Hello and welcome back to you weekly case law update. Last week, we had our monthly employment law update with features on the Boris Johnson burqa scandal, joint employment and working time. Before that, our previous case law update concerned agency workers. This week we have two cases for you, one on victimisation and another on limitation dates.
Before starting this week’s update, we would like to remind you there is still one week to use your Bribery E-Learning Course regular reader/client discount. The course is aimed at helping businesses educate staff to reduce the risk of bribery related issues. To get your 75% discount use the code PJHARM when checking out.
Our first case is about victimisation arising from race discrimination. Like harassment, victimisation is a type of prohibited conduct and is defined in Section 27 of the Equality Act 2010 as an employer subjecting an employee to a detriment because the employee committed a protected act, or, the employer thought the employee made or is going to make, a protected act.
Detriments can include bad references, being denied training or promotions, being bullied and even excessive scrutinization of conduct or capability.
Protected acts are linked to discrimination matters and can include bringing discrimination related ET proceedings, giving evidence in discrimination ET proceedings, raising a grievance or making an allegation that someone has committed an act of discrimination or giving evidence to support that allegation.
If the act is untrue but made in good faith, any detriment suffered will still be an act of victimisation. However, if the act is raised in bad faith (knowingly false) then it is not a protected act for the purposes of Section 27.
Therefore, the question this week is:
Does an employee need to be dishonest for a protected act to be made in bad faith?
Mr Saad, the Claimant, was a Sudanese national and a registrar and trainee surgeon for the Southampton University Hospitals NHS Trust, the Respondent. The Claimant was due for a performance assessment that he believed would go badly.
The Claimant raised a grievance relating to an alleged racist remark made towards him four years ago. He alleged that a teaching surgeon had said he was “a terrorist looking person, similar to the doctor who attempted the 2007 Glasgow airport bombing.” This remark was made in front of other staff during an operation. The grievance was not upheld.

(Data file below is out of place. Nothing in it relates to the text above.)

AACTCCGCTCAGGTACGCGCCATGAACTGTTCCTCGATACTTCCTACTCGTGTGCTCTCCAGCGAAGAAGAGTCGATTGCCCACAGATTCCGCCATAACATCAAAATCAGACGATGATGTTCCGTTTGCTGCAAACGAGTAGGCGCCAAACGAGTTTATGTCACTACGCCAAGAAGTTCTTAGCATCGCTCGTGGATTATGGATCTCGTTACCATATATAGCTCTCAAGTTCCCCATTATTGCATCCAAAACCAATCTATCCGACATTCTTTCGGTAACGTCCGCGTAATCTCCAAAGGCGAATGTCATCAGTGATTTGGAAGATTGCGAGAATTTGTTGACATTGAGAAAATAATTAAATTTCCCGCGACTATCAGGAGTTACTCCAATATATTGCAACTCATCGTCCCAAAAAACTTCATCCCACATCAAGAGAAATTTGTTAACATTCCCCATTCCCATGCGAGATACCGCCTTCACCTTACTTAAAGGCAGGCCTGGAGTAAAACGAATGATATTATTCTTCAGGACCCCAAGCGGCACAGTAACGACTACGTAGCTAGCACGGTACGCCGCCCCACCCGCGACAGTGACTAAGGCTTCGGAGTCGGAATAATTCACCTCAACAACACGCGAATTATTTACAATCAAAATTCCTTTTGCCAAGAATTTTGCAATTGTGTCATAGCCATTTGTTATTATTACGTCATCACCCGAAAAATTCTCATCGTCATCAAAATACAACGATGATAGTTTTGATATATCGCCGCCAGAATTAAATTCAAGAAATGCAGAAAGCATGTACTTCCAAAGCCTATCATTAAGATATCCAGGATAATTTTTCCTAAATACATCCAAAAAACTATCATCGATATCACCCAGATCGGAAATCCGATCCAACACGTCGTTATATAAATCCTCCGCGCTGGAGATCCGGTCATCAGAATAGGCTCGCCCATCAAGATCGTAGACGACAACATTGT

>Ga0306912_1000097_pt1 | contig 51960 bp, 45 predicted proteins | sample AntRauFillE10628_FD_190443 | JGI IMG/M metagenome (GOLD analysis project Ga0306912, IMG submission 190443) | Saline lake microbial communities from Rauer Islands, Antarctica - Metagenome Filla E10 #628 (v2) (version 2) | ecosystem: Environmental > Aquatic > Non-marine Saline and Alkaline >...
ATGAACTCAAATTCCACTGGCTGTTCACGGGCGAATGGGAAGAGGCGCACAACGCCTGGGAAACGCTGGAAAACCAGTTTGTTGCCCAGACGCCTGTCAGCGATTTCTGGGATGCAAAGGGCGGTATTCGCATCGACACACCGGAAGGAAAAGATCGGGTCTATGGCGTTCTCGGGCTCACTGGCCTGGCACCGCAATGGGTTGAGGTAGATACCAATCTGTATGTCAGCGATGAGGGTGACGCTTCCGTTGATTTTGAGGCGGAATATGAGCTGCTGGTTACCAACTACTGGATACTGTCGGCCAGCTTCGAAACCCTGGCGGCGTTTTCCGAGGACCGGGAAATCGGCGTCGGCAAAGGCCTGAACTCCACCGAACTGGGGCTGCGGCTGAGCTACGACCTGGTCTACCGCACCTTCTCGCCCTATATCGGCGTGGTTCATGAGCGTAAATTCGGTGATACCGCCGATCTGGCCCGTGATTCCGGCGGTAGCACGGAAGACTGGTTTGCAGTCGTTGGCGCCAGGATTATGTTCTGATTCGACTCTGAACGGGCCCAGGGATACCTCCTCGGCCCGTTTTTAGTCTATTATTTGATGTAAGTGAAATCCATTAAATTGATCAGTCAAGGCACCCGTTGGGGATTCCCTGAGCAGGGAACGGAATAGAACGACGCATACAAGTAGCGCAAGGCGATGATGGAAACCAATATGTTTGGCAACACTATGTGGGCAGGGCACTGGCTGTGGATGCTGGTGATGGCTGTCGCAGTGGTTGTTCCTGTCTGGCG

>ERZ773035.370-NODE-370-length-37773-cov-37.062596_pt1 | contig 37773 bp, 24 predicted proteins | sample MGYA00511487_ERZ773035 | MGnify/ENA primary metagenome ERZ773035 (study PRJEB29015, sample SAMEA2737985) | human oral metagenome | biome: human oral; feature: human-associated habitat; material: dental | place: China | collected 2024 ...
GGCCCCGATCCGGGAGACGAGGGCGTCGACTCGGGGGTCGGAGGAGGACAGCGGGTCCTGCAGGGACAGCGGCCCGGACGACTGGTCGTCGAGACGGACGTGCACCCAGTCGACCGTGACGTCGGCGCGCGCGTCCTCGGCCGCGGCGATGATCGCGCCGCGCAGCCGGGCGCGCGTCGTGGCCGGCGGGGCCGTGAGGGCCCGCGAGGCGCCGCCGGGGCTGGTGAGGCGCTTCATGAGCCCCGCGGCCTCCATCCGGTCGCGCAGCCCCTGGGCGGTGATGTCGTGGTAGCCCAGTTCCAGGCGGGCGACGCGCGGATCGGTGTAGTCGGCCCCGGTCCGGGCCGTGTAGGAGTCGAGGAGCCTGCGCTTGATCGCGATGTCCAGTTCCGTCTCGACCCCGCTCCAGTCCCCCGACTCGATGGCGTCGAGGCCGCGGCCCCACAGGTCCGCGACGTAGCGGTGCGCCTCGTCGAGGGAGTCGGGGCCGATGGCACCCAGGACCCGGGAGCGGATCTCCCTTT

The Claimant then asked to be moved to a different hospital. This was rejected and the Claimant initiated an ET claim for victimisation, the detriment being not allowing the transfer with the protected act being the grievance.
The ET rejected the claim. It held the Claimant did not make a protected act because the grievance was done in bad faith – to postpone his assessment. However, the Tribunal’s reasoning was because the grievance was not done in good faith he could not have reasonably believed it to be true.
The Claimant appealed and the EAT allowed the appeal. It held the ET had applied the wrong test. Whilst the protected act might not have been made in good faith, it was held that the Claimant did unreasonably believe his grievance was true. Therefore, the grievance could not have been made in bad faith as the Claimant did not knowingly make a false accusation. The victimisation claim was allowed.
Yes, an alleged protected act will not be protected if it is made in bad faith. If there is an ulterior motive for permitting an act, or, the act is not strictly speaking made in good faith, that does not mean the act is made in bad faith.
For employers, this could lead to more stalling tactics by employees under disciplinary or capability procedures with tenuous grievances being raised. Should this happen it is best to tread carefully and seek advice to avoid ending up like the employer in this case.